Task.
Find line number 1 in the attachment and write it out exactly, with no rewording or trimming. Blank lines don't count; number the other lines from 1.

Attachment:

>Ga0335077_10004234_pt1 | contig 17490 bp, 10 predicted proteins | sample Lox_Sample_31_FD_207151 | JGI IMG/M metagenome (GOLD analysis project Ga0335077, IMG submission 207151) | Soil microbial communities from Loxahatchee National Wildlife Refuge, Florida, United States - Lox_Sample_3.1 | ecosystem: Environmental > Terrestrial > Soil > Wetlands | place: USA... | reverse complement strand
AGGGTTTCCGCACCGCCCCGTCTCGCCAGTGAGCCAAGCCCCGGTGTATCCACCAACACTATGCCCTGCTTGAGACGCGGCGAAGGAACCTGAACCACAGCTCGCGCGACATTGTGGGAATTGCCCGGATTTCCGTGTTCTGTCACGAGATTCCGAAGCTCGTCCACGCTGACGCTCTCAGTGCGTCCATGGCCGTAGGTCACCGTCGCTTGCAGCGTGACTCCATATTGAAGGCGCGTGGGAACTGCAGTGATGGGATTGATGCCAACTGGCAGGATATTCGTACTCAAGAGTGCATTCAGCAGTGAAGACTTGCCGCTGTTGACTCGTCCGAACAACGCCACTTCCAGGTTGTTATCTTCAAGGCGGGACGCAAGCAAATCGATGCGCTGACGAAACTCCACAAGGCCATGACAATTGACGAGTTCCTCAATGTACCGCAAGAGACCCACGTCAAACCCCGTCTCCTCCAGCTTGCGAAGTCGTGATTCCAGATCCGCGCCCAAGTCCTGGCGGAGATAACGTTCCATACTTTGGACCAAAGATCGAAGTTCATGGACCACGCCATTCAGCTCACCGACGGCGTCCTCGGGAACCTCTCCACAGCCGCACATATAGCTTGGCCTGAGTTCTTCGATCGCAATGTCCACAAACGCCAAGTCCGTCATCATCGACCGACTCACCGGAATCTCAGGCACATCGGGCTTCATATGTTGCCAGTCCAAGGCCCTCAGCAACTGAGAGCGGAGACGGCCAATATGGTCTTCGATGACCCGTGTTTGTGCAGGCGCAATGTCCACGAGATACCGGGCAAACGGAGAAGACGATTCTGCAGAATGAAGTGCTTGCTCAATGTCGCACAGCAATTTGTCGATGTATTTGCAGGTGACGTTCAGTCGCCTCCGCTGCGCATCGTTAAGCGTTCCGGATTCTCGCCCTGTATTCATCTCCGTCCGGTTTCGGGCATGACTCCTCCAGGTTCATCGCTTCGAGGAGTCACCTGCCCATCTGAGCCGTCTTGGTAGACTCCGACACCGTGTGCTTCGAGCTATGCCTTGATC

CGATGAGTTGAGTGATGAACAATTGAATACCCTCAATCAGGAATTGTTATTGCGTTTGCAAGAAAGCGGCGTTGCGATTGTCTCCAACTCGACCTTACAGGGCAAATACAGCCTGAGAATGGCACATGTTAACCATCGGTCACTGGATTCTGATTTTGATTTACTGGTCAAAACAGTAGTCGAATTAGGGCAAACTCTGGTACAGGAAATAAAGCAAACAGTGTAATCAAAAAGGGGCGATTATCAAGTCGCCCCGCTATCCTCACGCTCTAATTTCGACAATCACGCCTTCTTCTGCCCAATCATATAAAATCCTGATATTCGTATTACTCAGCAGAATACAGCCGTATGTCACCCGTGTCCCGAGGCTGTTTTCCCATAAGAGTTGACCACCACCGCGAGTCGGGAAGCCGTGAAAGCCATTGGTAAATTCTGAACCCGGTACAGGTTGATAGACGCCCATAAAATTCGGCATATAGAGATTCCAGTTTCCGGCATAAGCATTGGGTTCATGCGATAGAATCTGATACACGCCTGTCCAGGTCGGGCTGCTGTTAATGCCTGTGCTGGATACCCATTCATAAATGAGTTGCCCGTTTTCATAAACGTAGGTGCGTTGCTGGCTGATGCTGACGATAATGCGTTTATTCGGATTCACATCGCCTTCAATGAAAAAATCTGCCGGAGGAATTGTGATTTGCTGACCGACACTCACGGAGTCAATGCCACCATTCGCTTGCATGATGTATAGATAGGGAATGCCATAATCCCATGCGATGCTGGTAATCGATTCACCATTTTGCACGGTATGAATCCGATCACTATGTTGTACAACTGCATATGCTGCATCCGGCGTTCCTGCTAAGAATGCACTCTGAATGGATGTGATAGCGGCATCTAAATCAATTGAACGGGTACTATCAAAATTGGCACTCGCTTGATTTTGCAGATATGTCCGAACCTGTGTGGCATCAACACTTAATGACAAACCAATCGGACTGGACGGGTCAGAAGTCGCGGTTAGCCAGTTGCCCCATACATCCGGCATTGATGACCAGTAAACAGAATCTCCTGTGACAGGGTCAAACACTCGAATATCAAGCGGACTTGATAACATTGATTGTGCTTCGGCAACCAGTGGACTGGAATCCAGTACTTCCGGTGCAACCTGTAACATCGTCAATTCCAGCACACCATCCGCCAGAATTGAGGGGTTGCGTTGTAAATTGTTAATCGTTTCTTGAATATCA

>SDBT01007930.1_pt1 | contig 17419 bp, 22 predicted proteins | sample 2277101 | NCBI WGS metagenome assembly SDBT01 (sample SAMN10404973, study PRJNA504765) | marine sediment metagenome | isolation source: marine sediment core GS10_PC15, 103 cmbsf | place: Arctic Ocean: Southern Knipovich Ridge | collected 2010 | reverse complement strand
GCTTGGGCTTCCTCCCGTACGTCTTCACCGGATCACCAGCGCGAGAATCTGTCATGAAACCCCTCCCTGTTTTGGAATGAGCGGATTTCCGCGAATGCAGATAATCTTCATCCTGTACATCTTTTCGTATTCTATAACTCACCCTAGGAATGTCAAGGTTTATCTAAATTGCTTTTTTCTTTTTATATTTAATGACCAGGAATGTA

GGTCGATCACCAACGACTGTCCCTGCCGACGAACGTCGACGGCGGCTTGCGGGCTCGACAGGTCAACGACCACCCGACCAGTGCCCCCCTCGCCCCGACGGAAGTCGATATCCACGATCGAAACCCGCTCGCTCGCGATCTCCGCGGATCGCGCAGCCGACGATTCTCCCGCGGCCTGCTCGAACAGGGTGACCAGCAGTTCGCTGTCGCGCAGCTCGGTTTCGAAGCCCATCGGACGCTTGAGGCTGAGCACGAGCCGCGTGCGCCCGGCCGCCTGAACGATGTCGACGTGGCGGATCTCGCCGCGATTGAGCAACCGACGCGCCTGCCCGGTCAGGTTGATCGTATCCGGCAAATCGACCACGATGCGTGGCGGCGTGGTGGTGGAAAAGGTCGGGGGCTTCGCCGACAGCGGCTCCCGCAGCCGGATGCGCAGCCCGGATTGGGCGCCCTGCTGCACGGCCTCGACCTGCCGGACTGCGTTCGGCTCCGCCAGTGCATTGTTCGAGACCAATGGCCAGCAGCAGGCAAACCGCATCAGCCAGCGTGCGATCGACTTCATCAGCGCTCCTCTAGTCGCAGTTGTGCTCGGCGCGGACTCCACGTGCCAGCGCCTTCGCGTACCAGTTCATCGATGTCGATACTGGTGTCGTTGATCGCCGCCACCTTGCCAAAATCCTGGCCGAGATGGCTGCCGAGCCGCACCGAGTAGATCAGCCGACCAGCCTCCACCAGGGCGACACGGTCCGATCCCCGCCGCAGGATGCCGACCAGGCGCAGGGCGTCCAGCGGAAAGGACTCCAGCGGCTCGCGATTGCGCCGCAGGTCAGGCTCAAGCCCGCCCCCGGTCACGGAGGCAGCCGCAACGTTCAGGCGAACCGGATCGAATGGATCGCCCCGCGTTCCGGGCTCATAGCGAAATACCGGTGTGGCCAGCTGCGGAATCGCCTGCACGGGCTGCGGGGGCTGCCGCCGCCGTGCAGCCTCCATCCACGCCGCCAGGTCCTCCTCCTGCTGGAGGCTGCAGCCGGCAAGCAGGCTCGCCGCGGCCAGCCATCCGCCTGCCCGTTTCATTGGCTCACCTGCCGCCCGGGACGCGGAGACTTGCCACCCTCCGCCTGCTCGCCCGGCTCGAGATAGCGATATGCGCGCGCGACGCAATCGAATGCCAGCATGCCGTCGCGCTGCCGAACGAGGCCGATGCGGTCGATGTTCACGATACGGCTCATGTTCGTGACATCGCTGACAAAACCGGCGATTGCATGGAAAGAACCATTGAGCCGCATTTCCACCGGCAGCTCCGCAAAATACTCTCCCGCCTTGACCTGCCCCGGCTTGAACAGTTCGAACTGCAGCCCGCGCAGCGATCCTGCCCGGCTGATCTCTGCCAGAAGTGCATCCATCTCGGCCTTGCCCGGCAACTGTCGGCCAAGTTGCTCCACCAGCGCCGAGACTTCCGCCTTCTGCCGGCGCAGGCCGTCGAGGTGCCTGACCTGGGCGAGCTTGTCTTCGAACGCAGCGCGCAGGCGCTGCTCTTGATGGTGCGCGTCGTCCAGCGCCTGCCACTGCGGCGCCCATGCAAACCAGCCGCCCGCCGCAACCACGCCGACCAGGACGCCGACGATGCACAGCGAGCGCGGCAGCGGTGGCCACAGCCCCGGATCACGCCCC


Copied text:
>Ga0335077_10004234_pt1 | contig 17490 bp, 10 predicted proteins | sample Lox_Sample_31_FD_207151 | JGI IMG/M metagenome (GOLD analysis project Ga0335077, IMG submission 207151) | Soil microbial communities from Loxahatchee National Wildlife Refuge, Florida, United States - Lox_Sample_3.1 | ecosystem: Environmental > Terrestrial > Soil > Wetlands | place: USA... | reverse complement strand